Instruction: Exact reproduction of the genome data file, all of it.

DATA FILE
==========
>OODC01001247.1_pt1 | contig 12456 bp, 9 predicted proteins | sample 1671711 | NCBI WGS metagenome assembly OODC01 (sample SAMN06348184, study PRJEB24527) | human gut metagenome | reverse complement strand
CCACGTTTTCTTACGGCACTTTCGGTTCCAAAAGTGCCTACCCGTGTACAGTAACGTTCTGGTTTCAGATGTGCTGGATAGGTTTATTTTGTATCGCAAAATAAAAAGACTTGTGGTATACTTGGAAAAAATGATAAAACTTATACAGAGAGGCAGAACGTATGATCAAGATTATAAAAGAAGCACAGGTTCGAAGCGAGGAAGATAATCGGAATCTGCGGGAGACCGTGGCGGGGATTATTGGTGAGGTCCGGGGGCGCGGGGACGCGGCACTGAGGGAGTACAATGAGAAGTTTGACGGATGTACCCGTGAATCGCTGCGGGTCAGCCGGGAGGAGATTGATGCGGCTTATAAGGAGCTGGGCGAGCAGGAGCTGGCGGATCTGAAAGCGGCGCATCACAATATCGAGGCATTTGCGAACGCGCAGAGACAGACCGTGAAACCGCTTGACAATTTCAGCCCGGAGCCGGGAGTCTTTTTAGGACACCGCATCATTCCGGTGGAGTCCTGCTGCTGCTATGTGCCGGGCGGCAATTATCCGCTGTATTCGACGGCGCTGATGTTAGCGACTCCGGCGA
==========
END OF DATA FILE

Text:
>OODC01001247.1_pt1 | contig 12456 bp, 9 predicted proteins | sample 1671711 | NCBI WGS metagenome assembly OODC01 (sample SAMN06348184, study PRJEB24527) | human gut metagenome | reverse complement strand
CCACGTTTTCTTACGGCACTTTCGGTTCCAAAAGTGCCTACCCGTGTACAGTAACGTTCTGGTTTCAGATGTGCTGGATAGGTTTATTTTGTATCGCAAAATAAAAAGACTTGTGGTATACTTGGAAAAAATGATAAAACTTATACAGAGAGGCAGAACGTATGATCAAGATTATAAAAGAAGCACAGGTTCGAAGCGAGGAAGATAATCGGAATCTGCGGGAGACCGTGGCGGGGATTATTGGTGAGGTCCGGGGGCGCGGGGACGCGGCACTGAGGGAGTACAATGAGAAGTTTGACGGATGTACCCGTGAATCGCTGCGGGTCAGCCGGGAGGAGATTGATGCGGCTTATAAGGAGCTGGGCGAGCAGGAGCTGGCGGATCTGAAAGCGGCGCATCACAATATCGAGGCATTTGCGAACGCGCAGAGACAGACCGTGAAACCGCTTGACAATTTCAGCCCGGAGCCGGGAGTCTTTTTAGGACACCGCATCATTCCGGTGGAGTCCTGCTGCTGCTATGTGCCGGGCGGCAATTATCCGCTGTATTCGACGGCGCTGATGTTAGCGACTCCGGCGA